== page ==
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News of the Day ... In Perspective

08/15/2006

What if the government used audited financial statements?

If the government had to follow the accounting rules it imposes on American business, its financial picture, on which it makes budget decisions, would look far worse than it now does:

  • The $318 billion deficit reported in 2005 would balloon up to $760 billion.
  • The deficit would equal $6,700 for every American household rather than the $2,800 given last year.
  • The running deficit since 1997 would equal $2.9 trillion, rather than the official $729 billion reported by the government.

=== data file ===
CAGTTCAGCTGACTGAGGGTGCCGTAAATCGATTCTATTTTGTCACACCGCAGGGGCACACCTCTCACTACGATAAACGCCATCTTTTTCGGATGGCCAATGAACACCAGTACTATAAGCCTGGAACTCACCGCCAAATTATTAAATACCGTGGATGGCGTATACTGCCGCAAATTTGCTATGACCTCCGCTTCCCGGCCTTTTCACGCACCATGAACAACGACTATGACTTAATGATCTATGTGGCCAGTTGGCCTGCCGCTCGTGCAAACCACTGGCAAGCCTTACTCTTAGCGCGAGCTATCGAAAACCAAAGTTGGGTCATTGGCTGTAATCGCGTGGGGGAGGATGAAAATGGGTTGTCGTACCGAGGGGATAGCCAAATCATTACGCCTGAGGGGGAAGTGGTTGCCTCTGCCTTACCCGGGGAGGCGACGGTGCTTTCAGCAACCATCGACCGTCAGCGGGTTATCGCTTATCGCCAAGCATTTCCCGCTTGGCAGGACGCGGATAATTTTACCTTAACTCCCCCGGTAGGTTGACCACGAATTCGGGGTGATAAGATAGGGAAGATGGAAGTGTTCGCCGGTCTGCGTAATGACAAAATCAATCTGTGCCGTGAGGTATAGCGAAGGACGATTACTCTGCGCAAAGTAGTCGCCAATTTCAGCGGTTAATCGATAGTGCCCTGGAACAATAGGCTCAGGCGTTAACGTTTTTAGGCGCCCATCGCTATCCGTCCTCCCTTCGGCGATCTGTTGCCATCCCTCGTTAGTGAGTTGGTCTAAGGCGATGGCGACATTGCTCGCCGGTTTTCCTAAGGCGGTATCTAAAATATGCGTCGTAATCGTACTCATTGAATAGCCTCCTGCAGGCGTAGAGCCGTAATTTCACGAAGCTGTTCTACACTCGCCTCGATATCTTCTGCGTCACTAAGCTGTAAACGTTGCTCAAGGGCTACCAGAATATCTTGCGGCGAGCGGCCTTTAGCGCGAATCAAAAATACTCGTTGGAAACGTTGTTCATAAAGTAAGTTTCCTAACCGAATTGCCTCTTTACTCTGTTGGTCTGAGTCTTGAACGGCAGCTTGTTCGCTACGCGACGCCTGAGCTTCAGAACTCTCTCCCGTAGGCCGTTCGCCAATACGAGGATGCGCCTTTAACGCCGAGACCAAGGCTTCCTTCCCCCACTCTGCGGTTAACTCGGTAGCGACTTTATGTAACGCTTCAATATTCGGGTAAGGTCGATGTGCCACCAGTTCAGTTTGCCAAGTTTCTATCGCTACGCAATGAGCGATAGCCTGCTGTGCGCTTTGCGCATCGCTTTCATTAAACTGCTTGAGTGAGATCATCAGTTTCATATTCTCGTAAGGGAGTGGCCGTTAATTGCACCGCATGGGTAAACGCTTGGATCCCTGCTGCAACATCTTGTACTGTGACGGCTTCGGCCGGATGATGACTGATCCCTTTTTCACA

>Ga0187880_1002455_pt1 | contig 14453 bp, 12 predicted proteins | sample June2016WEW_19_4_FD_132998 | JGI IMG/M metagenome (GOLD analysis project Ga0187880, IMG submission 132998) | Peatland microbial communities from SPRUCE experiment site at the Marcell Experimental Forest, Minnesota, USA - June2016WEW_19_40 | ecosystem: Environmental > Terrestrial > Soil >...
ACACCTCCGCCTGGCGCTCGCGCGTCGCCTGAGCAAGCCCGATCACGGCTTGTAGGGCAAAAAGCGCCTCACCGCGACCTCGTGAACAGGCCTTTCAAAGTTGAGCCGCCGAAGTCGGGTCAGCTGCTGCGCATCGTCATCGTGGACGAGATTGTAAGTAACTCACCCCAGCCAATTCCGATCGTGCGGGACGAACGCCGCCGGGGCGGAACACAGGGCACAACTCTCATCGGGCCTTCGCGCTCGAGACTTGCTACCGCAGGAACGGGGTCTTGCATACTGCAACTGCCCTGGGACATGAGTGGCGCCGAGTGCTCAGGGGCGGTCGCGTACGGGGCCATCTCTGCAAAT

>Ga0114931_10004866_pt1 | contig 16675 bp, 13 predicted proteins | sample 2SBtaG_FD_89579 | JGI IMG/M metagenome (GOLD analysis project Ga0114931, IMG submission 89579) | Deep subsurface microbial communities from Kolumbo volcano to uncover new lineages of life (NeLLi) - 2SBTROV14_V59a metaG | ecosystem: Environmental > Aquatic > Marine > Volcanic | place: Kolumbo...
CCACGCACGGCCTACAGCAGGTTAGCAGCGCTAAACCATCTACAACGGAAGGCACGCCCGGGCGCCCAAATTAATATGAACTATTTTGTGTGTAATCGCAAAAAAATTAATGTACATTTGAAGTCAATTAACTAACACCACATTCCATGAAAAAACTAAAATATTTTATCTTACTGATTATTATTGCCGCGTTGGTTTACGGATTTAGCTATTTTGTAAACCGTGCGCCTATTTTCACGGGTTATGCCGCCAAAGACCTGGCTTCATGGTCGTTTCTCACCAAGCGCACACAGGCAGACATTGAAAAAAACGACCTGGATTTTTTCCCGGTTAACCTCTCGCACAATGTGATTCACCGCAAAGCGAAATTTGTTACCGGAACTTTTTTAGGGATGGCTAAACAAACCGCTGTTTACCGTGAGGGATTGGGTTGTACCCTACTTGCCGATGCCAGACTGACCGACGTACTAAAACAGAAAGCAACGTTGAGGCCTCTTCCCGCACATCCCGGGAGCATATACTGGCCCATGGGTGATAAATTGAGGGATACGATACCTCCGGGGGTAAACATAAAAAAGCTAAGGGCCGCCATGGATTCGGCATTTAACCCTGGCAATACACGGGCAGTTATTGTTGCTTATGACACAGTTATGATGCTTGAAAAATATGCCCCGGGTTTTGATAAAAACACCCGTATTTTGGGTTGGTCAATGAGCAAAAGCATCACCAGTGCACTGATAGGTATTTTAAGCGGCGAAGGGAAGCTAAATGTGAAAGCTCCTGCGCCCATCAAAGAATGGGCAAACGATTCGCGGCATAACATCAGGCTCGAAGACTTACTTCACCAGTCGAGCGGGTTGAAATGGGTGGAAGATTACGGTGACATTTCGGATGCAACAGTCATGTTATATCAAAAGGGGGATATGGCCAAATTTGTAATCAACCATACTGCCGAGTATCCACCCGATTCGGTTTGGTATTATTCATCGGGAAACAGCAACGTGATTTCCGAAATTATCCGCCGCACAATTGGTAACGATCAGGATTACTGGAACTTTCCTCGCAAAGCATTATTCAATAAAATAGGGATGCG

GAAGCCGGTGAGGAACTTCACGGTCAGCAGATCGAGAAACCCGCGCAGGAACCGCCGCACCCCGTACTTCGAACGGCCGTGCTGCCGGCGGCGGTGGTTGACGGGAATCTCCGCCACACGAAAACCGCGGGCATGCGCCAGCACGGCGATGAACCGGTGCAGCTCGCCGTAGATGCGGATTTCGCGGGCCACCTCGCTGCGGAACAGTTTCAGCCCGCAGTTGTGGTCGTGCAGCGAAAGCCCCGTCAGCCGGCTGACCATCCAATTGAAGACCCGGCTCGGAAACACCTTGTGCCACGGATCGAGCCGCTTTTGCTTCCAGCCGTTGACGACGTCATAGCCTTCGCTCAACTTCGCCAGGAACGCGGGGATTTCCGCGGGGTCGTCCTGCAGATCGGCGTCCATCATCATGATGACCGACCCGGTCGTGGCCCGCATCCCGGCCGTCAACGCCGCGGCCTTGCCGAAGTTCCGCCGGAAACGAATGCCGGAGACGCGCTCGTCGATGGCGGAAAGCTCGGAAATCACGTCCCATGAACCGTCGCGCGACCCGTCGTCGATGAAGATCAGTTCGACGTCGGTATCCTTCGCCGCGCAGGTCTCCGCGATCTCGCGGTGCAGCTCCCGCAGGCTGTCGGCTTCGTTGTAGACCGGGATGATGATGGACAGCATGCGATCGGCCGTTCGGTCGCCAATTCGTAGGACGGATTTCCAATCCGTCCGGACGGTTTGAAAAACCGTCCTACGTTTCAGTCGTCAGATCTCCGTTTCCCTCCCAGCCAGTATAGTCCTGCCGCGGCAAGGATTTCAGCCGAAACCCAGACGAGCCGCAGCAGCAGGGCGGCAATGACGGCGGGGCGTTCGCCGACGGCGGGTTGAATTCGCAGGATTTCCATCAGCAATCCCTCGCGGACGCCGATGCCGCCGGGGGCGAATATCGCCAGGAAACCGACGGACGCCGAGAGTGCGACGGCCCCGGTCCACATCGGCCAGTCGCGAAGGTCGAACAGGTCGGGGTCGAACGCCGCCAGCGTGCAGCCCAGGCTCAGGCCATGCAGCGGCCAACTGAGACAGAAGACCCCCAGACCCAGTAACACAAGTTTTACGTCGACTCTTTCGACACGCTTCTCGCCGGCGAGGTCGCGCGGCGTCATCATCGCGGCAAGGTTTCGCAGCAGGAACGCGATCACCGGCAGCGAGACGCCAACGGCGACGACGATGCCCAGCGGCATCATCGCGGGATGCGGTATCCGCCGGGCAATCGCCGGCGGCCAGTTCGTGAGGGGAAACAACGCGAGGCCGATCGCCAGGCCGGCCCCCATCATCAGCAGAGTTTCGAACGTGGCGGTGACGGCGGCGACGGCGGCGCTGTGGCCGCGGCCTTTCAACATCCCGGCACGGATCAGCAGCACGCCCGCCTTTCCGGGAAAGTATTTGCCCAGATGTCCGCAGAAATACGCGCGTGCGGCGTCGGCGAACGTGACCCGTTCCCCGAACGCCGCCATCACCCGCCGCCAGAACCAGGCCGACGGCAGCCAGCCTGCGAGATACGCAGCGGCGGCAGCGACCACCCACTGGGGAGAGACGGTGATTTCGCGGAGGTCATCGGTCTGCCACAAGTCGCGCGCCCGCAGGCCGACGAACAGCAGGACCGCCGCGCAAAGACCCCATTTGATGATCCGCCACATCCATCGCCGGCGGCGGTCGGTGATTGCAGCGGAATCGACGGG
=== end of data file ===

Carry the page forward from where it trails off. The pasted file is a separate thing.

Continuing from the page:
• The Clinton administration reported a surplus of $559 billion in its final four budget years; the audited numbers showed a deficit of $484 billion.

In addition, none of these figures counts the financial deterioration in Social Security or Medicare. Including these retirement programs in the bottom line would show the government running annual deficits of trillions of dollars, say observers:

  • The government would have reported nearly $40 trillion in losses since 1997 if the deterioration of Social Security and Medicare had been included.
  • The new Medicare prescription-drug benefit alone would have added at least $8 trillion and could have added up to $11 trillion when combined with other new liabilities and operating losses.
  • The federal government would have had a $12.7 trillion deficit in 2000 because that was the first year that Social Security and Medicare reported broader measures of the programs' unfunded liabilities.

Source: Dennis Cauchon, "What's the real federal deficit?" USA Today, August 3, 2006

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